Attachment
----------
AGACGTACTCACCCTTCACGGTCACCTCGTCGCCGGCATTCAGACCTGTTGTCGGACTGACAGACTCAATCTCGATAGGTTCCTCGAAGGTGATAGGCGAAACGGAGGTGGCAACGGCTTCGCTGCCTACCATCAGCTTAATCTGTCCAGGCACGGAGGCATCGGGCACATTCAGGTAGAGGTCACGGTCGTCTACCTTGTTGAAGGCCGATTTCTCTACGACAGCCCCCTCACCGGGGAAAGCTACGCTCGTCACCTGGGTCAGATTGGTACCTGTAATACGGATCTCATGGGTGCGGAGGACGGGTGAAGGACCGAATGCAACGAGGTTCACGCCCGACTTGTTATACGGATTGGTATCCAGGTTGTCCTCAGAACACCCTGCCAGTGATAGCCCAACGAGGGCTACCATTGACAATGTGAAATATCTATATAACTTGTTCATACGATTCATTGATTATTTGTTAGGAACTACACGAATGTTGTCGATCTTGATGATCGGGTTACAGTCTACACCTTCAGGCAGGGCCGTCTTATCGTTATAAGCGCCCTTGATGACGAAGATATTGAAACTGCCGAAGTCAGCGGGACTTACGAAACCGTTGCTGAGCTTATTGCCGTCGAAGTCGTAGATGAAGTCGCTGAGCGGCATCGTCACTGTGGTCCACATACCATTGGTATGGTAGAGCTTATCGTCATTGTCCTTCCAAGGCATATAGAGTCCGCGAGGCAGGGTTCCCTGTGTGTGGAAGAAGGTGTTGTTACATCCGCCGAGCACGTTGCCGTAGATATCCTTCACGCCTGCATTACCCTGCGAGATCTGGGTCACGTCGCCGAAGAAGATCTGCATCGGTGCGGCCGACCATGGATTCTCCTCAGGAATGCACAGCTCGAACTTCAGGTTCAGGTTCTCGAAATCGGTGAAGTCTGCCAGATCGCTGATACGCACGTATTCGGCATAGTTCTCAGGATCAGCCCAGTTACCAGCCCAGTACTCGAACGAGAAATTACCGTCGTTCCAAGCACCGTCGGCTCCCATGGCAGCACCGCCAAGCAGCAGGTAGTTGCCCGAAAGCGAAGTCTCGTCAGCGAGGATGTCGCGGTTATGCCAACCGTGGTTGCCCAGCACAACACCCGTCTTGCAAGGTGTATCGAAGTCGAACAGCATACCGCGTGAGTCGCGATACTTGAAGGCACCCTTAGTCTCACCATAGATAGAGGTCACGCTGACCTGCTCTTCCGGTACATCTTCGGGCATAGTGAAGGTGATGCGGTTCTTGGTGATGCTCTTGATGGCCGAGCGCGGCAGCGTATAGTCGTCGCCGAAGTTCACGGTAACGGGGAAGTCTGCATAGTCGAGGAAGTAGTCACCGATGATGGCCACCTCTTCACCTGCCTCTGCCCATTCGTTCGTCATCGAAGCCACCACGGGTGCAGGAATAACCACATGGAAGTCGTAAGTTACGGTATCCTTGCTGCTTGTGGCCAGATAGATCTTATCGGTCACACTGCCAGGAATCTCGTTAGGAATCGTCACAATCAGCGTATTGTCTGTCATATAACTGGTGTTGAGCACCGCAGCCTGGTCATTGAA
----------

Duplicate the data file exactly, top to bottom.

AGACGTACTCACCCTTCACGGTCACCTCGTCGCCGGCATTCAGACCTGTTGTCGGACTGACAGACTCAATCTCGATAGGTTCCTCGAAGGTGATAGGCGAAACGGAGGTGGCAACGGCTTCGCTGCCTACCATCAGCTTAATCTGTCCAGGCACGGAGGCATCGGGCACATTCAGGTAGAGGTCACGGTCGTCTACCTTGTTGAAGGCCGATTTCTCTACGACAGCCCCCTCACCGGGGAAAGCTACGCTCGTCACCTGGGTCAGATTGGTACCTGTAATACGGATCTCATGGGTGCGGAGGACGGGTGAAGGACCGAATGCAACGAGGTTCACGCCCGACTTGTTATACGGATTGGTATCCAGGTTGTCCTCAGAACACCCTGCCAGTGATAGCCCAACGAGGGCTACCATTGACAATGTGAAATATCTATATAACTTGTTCATACGATTCATTGATTATTTGTTAGGAACTACACGAATGTTGTCGATCTTGATGATCGGGTTACAGTCTACACCTTCAGGCAGGGCCGTCTTATCGTTATAAGCGCCCTTGATGACGAAGATATTGAAACTGCCGAAGTCAGCGGGACTTACGAAACCGTTGCTGAGCTTATTGCCGTCGAAGTCGTAGATGAAGTCGCTGAGCGGCATCGTCACTGTGGTCCACATACCATTGGTATGGTAGAGCTTATCGTCATTGTCCTTCCAAGGCATATAGAGTCCGCGAGGCAGGGTTCCCTGTGTGTGGAAGAAGGTGTTGTTACATCCGCCGAGCACGTTGCCGTAGATATCCTTCACGCCTGCATTACCCTGCGAGATCTGGGTCACGTCGCCGAAGAAGATCTGCATCGGTGCGGCCGACCATGGATTCTCCTCAGGAATGCACAGCTCGAACTTCAGGTTCAGGTTCTCGAAATCGGTGAAGTCTGCCAGATCGCTGATACGCACGTATTCGGCATAGTTCTCAGGATCAGCCCAGTTACCAGCCCAGTACTCGAACGAGAAATTACCGTCGTTCCAAGCACCGTCGGCTCCCATGGCAGCACCGCCAAGCAGCAGGTAGTTGCCCGAAAGCGAAGTCTCGTCAGCGAGGATGTCGCGGTTATGCCAACCGTGGTTGCCCAGCACAACACCCGTCTTGCAAGGTGTATCGAAGTCGAACAGCATACCGCGTGAGTCGCGATACTTGAAGGCACCCTTAGTCTCACCATAGATAGAGGTCACGCTGACCTGCTCTTCCGGTACATCTTCGGGCATAGTGAAGGTGATGCGGTTCTTGGTGATGCTCTTGATGGCCGAGCGCGGCAGCGTATAGTCGTCGCCGAAGTTCACGGTAACGGGGAAGTCTGCATAGTCGAGGAAGTAGTCACCGATGATGGCCACCTCTTCACCTGCCTCTGCCCATTCGTTCGTCATCGAAGCCACCACGGGTGCAGGAATAACCACATGGAAGTCGTAAGTTACGGTATCCTTGCTGCTTGTGGCCAGATAGATCTTATCGGTCACACTGCCAGGAATCTCGTTAGGAATCGTCACAATCAGCGTATTGTCTGTCATATAACTGGTGTTGAGCACCGCAGCCTGGTCATTGAA